PIEDMONT is an Italian region soaked in history — and wine. It was here that the House of Savoy held court, the royal house that waged wars to unite the fragmented Italian states into one, the basis of Italy as we know it today. Piedmont is also home to the Nebbiolo grape, which goes into the production of one of Italy’s most famed wines, the Barolo.
A young winery’s Barolo was introduced in a dinner earlier this week at Okada’s La Piazza.
GD Vajra (pronounced Vaira) is only now working on passing the mantle onto its second generation. The winery was founded by Aldo Vajra in the late 1960s, and was the first winery in Italy to earn organic certification in the early 1970s. This was according to GD Vajra’s Brand Ambassador, Nadia Castellano. She also said that while Mr. Vajra (who named the winery and its brand after his father Giuseppe Domenico) may only have started to make wine in the ’70s, the family already had a presence in Piedmont for centuries — before Mr. Vajra’s decision to make wine, the family had been growing grapes on its land to sell to other wine makers.
Mr. Vajra’s story of a family owning and operating its own winery isn’t new, and across Europe, several families are proud to tie their history and livelihood to the vine. “Wine is like the passion that a person has. Imagine, when you are born and raised in that area; you have that vineyard. You have seen your mother and father working all day; every day in that vineyard. It has an attachment to who you are,” explained Ms. Castellano.
“We like to call it a battlefield,” she said of Piedmont’s climate, which causes their wines to become what they are. There the cool air of the Alps mingles with the hot air of the Mediterranean, which allows the grapes to mature slowly, and retain their characteristics. “The wines of Piedmont, they can be very powerful, with a big personality, but they have this very unique finesse.”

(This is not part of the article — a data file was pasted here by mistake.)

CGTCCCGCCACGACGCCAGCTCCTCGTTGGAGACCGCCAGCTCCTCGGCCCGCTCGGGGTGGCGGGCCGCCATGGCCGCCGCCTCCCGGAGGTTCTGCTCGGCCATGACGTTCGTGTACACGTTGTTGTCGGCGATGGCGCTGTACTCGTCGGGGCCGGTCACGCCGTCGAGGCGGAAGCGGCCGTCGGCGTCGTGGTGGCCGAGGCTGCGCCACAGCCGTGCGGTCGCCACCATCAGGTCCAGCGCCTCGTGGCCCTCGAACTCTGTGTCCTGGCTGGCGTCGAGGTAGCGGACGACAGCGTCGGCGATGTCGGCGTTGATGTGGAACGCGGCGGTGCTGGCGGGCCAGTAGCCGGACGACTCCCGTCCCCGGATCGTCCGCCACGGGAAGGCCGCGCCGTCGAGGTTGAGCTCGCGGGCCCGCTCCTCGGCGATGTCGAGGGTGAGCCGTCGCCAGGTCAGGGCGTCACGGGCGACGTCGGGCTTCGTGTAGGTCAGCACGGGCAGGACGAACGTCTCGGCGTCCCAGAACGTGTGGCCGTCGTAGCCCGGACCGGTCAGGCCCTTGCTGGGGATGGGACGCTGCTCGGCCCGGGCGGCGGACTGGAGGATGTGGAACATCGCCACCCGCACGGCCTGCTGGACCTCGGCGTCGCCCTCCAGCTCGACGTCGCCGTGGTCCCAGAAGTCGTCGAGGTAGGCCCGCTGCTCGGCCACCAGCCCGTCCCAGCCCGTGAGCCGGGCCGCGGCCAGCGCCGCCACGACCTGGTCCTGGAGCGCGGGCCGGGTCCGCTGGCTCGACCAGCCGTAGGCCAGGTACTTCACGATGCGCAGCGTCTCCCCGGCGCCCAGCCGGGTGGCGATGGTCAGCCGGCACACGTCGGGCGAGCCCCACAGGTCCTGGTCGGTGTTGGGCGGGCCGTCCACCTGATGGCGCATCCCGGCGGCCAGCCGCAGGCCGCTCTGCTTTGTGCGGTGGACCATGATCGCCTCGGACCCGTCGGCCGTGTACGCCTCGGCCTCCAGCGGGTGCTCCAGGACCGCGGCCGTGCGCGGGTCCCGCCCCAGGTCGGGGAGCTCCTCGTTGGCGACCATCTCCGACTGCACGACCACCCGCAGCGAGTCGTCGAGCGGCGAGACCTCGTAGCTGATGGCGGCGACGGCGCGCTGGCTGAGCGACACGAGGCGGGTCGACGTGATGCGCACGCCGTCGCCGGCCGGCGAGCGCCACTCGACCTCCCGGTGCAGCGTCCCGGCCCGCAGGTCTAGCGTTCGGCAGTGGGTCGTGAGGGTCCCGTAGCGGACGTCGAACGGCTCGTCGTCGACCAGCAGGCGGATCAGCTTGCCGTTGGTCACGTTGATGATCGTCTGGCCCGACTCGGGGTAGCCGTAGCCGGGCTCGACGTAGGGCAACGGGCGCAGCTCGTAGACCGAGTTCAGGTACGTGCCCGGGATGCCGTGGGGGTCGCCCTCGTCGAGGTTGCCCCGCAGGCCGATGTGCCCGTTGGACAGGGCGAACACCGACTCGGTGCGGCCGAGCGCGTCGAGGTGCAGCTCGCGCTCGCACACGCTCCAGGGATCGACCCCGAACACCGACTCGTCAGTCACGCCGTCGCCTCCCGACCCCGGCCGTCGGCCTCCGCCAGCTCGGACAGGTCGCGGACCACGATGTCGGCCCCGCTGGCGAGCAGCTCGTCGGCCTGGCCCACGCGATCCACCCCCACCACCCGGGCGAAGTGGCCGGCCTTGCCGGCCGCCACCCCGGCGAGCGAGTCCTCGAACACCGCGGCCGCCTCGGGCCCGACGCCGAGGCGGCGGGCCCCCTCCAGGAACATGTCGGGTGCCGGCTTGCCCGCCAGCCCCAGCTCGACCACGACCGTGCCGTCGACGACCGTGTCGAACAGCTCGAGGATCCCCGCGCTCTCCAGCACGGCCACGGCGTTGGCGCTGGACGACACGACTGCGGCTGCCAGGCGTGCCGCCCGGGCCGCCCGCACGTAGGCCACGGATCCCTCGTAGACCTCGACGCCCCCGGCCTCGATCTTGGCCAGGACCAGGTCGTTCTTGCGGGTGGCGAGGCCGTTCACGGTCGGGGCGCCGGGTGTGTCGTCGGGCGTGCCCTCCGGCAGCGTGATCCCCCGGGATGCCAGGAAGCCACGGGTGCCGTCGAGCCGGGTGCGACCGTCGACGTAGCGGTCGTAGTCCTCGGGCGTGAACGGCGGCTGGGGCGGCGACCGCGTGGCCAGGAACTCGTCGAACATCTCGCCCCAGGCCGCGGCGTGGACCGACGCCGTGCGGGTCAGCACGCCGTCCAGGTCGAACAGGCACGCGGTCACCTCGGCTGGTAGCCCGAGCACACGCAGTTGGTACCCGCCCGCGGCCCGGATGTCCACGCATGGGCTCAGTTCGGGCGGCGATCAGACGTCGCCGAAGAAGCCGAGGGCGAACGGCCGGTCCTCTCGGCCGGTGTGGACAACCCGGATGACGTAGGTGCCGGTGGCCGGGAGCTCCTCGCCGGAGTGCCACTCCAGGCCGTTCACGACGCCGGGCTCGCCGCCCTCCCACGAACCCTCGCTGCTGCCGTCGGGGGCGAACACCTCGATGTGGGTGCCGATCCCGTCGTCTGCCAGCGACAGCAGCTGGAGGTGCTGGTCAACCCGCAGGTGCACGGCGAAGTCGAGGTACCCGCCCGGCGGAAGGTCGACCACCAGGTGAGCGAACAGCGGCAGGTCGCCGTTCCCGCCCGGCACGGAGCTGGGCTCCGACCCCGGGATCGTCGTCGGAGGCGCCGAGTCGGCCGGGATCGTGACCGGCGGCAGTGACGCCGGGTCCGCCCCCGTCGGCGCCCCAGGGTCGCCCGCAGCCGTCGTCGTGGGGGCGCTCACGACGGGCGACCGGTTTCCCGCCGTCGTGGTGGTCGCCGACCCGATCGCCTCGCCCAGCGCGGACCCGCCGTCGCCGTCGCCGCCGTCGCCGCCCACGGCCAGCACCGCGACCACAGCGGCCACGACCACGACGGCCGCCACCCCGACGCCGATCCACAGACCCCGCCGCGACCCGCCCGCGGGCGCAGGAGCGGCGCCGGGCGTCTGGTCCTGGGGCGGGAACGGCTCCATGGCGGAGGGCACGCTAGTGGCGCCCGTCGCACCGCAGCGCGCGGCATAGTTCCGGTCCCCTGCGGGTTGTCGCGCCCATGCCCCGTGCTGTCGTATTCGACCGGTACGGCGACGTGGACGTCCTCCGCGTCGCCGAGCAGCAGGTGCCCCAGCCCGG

The traits apply as well to the people of Piedmont she noted. “They’re not so loud; they don’t talk much,” she said, describing a certain reserve. “When they open up to you, they are beautiful. I think that’s a little bit like the wines of Piedmont.”
BusinessWorld got a taste of GD Vajra’s Barbera D’Alba 2016, paired with buttered veal sweetbread with artichokes and cauliflower. It had a robust scent, and, yes, it did take time to open up, revealing a dry and woody taste with a spicy savory finish. It was irresistible with the sweetbread, to which it gave gravitas and justice to its visceral texture.
Next came a Langhe Nebbiolo 2016, which had a sharpness and gaiety uncommon in a red. The rube in this reporter would identify this flavor, unfortunately, as akin to Coca-Cola. In my opinion, neither the wine or the risotto pairing would benefit from each other.
The Barolo Albe 2014, meanwhile, was peppery and had a warm heart. It had a silky mouthfeel, warmed the palate, and was dense with flavor. A lightly seasoned beef short plate, though delicious, paled next to this wine.
A Barolo Bricco delle Viole 2014 served afterwards was fragrant and mild, and served as excellent soft background music to a plate of strongly flavored Italian cheeses.
Ms. Castellano said, “At first, they need a little time to be enjoyed at full blossom.”
GD Vajra is distributed in the Philippines by Happy Living. — Joseph L. Garcia